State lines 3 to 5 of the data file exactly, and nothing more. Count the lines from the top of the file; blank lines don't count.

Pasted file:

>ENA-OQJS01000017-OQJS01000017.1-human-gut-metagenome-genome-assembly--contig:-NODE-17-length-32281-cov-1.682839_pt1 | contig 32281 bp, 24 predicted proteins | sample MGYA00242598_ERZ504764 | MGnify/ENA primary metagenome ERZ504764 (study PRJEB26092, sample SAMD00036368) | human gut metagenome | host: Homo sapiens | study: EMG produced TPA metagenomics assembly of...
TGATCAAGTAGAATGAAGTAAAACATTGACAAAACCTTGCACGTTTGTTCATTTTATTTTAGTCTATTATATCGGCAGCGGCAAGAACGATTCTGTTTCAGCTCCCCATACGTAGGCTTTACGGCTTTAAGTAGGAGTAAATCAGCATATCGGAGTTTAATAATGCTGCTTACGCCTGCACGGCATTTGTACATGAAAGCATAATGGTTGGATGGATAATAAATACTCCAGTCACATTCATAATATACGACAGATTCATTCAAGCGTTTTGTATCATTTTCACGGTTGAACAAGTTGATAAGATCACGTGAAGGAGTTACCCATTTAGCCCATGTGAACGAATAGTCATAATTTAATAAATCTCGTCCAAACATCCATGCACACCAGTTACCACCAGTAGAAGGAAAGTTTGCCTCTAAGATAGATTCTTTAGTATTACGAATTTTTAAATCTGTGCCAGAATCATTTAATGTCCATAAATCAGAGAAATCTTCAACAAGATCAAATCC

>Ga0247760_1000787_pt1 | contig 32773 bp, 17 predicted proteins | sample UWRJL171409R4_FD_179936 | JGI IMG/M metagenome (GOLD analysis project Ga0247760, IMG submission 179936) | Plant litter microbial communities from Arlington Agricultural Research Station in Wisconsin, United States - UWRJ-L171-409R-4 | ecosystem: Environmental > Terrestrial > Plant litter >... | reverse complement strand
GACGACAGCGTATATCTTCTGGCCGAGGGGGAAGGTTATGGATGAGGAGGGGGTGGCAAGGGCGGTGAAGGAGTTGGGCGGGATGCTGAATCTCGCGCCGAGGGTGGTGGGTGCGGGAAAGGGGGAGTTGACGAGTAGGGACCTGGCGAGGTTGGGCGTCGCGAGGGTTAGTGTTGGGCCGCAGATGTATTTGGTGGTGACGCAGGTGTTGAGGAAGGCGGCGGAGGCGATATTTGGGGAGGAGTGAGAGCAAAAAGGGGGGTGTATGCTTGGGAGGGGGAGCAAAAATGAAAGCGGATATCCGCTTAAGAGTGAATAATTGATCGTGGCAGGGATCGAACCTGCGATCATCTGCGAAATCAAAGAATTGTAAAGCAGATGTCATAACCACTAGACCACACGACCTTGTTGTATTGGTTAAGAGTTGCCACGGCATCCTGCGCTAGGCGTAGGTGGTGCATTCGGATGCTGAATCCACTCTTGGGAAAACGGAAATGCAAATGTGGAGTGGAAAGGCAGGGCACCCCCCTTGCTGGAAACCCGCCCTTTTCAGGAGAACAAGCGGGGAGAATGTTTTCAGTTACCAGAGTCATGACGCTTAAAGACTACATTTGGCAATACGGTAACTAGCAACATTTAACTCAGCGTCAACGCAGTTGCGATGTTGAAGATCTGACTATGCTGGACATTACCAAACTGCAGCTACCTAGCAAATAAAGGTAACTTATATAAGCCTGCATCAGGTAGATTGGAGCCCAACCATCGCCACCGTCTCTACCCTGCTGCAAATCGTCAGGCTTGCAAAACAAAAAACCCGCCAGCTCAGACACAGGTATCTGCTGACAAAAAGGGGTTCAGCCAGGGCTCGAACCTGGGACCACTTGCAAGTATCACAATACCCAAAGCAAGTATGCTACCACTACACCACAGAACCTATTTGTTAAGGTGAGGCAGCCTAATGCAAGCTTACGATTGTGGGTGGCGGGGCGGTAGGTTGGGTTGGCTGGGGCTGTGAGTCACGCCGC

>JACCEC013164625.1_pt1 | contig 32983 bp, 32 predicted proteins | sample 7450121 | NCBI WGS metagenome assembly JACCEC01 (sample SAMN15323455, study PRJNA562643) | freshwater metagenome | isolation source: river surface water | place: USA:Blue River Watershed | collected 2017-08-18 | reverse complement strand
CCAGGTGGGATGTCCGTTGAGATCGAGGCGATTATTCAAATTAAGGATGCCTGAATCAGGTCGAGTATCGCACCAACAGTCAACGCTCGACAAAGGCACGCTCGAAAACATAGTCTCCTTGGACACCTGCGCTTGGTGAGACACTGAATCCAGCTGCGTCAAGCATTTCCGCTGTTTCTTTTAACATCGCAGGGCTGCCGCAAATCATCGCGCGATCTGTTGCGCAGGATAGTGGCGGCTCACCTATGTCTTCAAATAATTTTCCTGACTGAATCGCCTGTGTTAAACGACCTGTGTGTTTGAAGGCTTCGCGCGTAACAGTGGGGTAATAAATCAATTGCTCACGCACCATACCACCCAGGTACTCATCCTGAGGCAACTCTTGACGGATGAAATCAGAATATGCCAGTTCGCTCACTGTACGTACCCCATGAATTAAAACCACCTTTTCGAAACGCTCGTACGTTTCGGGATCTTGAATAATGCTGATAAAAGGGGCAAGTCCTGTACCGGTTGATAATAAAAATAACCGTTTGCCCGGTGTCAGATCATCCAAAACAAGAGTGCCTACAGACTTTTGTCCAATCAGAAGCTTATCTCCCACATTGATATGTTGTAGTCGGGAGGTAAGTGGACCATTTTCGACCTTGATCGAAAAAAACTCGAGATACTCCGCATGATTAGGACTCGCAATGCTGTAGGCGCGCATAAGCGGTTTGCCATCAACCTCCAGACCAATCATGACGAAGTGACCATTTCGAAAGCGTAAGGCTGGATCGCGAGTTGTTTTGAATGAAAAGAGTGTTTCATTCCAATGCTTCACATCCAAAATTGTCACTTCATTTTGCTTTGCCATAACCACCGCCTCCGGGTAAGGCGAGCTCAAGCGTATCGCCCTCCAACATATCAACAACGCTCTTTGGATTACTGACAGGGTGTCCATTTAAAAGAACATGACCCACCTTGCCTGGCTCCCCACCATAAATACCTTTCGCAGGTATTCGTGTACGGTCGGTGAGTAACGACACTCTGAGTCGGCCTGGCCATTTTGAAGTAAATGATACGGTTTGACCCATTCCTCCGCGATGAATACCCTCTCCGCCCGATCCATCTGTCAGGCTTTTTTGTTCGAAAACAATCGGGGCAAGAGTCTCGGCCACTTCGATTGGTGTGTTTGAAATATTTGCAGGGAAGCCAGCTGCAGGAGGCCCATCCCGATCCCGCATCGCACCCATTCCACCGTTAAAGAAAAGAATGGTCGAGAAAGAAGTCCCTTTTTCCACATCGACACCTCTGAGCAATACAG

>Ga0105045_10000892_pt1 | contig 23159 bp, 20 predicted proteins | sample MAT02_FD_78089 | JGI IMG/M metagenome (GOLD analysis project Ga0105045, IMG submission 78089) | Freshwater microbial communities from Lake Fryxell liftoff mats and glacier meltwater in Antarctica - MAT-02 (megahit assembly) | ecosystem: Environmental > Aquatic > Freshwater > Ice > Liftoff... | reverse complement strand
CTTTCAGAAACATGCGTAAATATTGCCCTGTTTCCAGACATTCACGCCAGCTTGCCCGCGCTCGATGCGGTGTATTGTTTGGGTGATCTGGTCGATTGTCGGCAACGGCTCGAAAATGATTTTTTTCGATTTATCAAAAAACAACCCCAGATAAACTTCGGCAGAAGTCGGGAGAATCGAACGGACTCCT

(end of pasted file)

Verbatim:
>Ga0247760_1000787_pt1 | contig 32773 bp, 17 predicted proteins | sample UWRJL171409R4_FD_179936 | JGI IMG/M metagenome (GOLD analysis project Ga0247760, IMG submission 179936) | Plant litter microbial communities from Arlington Agricultural Research Station in Wisconsin, United States - UWRJ-L171-409R-4 | ecosystem: Environmental > Terrestrial > Plant litter >... | reverse complement strand
GACGACAGCGTATATCTTCTGGCCGAGGGGGAAGGTTATGGATGAGGAGGGGGTGGCAAGGGCGGTGAAGGAGTTGGGCGGGATGCTGAATCTCGCGCCGAGGGTGGTGGGTGCGGGAAAGGGGGAGTTGACGAGTAGGGACCTGGCGAGGTTGGGCGTCGCGAGGGTTAGTGTTGGGCCGCAGATGTATTTGGTGGTGACGCAGGTGTTGAGGAAGGCGGCGGAGGCGATATTTGGGGAGGAGTGAGAGCAAAAAGGGGGGTGTATGCTTGGGAGGGGGAGCAAAAATGAAAGCGGATATCCGCTTAAGAGTGAATAATTGATCGTGGCAGGGATCGAACCTGCGATCATCTGCGAAATCAAAGAATTGTAAAGCAGATGTCATAACCACTAGACCACACGACCTTGTTGTATTGGTTAAGAGTTGCCACGGCATCCTGCGCTAGGCGTAGGTGGTGCATTCGGATGCTGAATCCACTCTTGGGAAAACGGAAATGCAAATGTGGAGTGGAAAGGCAGGGCACCCCCCTTGCTGGAAACCCGCCCTTTTCAGGAGAACAAGCGGGGAGAATGTTTTCAGTTACCAGAGTCATGACGCTTAAAGACTACATTTGGCAATACGGTAACTAGCAACATTTAACTCAGCGTCAACGCAGTTGCGATGTTGAAGATCTGACTATGCTGGACATTACCAAACTGCAGCTACCTAGCAAATAAAGGTAACTTATATAAGCCTGCATCAGGTAGATTGGAGCCCAACCATCGCCACCGTCTCTACCCTGCTGCAAATCGTCAGGCTTGCAAAACAAAAAACCCGCCAGCTCAGACACAGGTATCTGCTGACAAAAAGGGGTTCAGCCAGGGCTCGAACCTGGGACCACTTGCAAGTATCACAATACCCAAAGCAAGTATGCTACCACTACACCACAGAACCTATTTGTTAAGGTGAGGCAGCCTAATGCAAGCTTACGATTGTGGGTGGCGGGGCGGTAGGTTGGGTTGGCTGGGGCTGTGAGTCACGCCGC

>JACCEC013164625.1_pt1 | contig 32983 bp, 32 predicted proteins | sample 7450121 | NCBI WGS metagenome assembly JACCEC01 (sample SAMN15323455, study PRJNA562643) | freshwater metagenome | isolation source: river surface water | place: USA:Blue River Watershed | collected 2017-08-18 | reverse complement strand